The difference between flowers and ikebana (3rd gear thought)

I was trying to think why I am not a big fan of offering flowers? Why when it comes to buying flowers I feel so nervous? I don’t like flowers? Or is it the price? Am I not sensitive enough? Or what is it then?

I only like flowers when I see them in nature. I don’t like them in the flower shop. To me, that is like a skull exposition or end-of-hunting-day presentation. Why kill something so beautiful to offer to somebody? Maybe there are reasons, there may be.I love taking photos of flowers and preserve them there still, or keeping the root of the flower if, you still have to offer it to somebody. The only difference is in ikebana. An ikebana arrangement looks beautiful even if flowers’ vitality fades out. I perceive ikebana differently because ikebana gives immortality to the flowers. It arranges some dead things, it’s kind of metamorphosing the death into something very nice.

I think my choice will be flowers with roots and maybe one day I will see brides holding pots instead of wedding bouquets.

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About scstefan1

Melbourne
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One Response to The difference between flowers and ikebana (3rd gear thought)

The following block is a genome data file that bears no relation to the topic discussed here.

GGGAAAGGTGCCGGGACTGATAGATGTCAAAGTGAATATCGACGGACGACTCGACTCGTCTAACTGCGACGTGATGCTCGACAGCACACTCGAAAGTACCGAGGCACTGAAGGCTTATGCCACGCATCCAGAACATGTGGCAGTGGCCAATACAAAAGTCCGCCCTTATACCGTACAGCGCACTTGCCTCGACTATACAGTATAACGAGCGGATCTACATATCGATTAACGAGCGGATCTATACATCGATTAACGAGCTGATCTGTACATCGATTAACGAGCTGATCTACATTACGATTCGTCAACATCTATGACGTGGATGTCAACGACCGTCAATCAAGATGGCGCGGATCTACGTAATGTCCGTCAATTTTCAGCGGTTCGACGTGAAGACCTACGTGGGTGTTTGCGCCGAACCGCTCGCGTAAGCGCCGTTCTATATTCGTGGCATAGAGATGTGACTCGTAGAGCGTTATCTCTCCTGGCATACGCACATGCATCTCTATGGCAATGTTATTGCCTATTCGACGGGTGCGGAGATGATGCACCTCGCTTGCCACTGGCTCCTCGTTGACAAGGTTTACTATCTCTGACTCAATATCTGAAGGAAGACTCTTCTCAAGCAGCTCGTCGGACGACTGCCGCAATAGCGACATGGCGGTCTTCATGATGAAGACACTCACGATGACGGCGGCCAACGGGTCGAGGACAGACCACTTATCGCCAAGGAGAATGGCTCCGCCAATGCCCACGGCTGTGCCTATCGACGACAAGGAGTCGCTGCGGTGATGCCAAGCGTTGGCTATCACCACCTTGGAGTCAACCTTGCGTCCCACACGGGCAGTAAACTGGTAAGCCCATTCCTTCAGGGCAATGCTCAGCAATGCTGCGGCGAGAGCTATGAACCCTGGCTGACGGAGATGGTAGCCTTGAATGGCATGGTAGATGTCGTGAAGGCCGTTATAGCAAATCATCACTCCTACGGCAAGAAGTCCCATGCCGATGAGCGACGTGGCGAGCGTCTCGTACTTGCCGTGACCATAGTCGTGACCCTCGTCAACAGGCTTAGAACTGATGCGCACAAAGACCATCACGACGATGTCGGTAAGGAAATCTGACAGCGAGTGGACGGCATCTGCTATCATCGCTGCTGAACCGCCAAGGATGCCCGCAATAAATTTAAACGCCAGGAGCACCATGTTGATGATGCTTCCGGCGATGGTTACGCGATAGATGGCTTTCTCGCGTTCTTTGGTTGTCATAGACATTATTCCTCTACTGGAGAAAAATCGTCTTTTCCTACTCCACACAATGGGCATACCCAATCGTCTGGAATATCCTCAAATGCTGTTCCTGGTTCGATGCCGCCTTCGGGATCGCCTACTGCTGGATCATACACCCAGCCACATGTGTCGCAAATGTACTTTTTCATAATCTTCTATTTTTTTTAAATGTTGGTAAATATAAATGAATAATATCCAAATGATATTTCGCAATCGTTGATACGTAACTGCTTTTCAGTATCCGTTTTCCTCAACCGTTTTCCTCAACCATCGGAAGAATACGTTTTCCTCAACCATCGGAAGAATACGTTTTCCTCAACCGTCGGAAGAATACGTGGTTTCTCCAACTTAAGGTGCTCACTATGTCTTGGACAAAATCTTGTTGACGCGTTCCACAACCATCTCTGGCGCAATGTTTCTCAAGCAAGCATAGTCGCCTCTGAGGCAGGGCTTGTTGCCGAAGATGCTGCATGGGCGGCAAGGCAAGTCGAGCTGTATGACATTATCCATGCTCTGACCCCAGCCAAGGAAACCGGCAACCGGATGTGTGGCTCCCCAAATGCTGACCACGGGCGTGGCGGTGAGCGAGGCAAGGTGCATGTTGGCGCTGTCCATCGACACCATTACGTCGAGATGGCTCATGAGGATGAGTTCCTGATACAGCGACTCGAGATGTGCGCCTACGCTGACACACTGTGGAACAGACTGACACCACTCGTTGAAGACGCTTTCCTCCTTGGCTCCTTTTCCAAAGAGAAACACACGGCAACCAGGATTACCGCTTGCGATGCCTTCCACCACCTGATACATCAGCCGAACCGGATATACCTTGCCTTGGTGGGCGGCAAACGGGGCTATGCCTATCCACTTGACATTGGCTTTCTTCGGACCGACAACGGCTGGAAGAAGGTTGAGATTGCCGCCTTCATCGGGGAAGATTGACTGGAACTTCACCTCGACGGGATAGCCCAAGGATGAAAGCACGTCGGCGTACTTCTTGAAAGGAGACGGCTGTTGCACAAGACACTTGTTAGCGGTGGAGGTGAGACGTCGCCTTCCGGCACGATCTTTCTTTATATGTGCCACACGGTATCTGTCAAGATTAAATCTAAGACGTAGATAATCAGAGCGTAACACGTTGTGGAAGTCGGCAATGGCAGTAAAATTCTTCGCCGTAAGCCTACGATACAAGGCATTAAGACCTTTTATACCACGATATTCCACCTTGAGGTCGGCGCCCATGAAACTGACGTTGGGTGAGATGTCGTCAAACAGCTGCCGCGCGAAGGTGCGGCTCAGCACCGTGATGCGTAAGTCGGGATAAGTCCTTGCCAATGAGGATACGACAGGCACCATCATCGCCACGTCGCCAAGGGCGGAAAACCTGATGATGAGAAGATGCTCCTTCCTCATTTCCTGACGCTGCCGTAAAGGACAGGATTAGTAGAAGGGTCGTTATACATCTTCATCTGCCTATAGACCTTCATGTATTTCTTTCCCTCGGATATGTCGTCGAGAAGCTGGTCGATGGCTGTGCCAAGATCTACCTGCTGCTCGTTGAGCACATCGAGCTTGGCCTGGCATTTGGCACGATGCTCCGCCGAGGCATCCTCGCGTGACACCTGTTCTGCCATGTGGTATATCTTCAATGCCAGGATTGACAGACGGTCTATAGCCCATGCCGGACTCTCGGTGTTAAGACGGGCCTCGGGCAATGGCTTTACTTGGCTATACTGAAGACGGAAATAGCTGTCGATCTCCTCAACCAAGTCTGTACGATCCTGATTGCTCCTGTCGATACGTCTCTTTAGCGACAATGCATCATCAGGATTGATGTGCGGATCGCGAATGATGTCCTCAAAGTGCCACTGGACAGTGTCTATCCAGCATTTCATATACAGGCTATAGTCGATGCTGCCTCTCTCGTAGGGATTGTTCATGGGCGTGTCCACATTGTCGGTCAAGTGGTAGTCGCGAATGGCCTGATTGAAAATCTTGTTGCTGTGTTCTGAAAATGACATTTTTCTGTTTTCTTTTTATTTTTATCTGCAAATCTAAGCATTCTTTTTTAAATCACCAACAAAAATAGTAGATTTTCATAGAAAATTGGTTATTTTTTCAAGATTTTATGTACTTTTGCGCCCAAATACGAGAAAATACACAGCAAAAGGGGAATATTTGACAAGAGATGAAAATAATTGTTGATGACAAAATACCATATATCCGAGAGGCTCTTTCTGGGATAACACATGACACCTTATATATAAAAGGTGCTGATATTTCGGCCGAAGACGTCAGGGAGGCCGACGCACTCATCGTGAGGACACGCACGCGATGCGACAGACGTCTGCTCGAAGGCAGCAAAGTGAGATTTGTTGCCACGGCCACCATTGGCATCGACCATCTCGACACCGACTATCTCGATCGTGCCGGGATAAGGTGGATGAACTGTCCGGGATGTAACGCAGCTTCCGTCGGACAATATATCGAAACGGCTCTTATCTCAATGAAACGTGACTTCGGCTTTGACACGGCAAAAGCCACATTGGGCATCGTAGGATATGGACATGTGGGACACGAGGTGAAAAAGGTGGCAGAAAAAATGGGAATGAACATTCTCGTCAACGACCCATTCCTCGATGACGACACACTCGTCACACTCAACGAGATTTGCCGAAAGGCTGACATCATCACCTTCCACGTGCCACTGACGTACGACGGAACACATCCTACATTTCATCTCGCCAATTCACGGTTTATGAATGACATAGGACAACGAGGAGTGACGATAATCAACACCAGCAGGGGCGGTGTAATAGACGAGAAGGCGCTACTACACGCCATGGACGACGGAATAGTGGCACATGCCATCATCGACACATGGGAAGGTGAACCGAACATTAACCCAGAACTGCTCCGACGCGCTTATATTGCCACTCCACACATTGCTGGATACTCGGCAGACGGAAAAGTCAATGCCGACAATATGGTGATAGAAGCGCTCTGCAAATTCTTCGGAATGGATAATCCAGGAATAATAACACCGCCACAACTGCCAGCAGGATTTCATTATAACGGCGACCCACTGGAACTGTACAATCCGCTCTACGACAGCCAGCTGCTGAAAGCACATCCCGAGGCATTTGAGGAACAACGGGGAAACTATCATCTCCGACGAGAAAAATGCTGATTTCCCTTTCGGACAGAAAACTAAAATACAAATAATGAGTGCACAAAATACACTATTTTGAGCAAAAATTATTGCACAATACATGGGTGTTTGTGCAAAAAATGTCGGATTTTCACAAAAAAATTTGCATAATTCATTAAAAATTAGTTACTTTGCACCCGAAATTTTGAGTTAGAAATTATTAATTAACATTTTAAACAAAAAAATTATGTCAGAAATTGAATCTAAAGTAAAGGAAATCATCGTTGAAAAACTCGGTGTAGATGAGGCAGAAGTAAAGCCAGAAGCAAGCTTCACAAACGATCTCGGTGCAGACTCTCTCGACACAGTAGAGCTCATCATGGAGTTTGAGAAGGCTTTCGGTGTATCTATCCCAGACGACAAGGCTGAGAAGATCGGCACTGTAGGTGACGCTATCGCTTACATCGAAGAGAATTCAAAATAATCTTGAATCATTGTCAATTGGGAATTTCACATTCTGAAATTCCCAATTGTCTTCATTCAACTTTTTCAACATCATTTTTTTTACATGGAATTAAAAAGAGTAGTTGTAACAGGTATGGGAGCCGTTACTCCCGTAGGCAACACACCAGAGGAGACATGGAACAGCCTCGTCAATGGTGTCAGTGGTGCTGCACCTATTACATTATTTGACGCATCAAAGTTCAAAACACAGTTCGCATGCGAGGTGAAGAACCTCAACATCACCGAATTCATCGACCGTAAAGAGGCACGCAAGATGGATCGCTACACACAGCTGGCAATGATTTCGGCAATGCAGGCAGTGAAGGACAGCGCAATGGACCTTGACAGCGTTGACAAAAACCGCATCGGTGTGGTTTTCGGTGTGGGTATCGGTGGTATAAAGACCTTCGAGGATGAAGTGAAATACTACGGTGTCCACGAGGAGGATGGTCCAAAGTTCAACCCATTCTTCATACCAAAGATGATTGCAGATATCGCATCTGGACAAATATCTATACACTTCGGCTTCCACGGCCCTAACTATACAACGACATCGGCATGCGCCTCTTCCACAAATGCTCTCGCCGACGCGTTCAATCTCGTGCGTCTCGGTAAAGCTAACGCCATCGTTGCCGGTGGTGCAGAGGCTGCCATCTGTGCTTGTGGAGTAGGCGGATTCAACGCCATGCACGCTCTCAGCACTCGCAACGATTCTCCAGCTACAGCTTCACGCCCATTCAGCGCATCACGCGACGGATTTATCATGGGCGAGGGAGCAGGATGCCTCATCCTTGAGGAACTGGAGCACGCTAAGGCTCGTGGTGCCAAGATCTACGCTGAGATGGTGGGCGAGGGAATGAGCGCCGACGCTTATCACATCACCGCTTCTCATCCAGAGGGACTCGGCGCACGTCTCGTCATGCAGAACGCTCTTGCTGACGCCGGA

1. Mirela says:

    Just one little hint, so you may like SOME cut flowers.

    All bulb flowers need to be cut so the bulb can preserve its vitality. If you don’t cut the flower, the bulb is “exhausted” spending all the nutrients trying to make a fruit out of the flower instead of storing them for the next year flower. There are chances that it even dies, but most often it just weakens and the next year flower is very small or it may not flower at all.

    I didn’t know this either until I had tulips in my garden and I wandered why they were not thriving as my neighbour’s.

    So, the next time you HAVE to buy cut flowers just pick tulips or daffodils or gladiolus, and remember they are cut just so the bulb can live.

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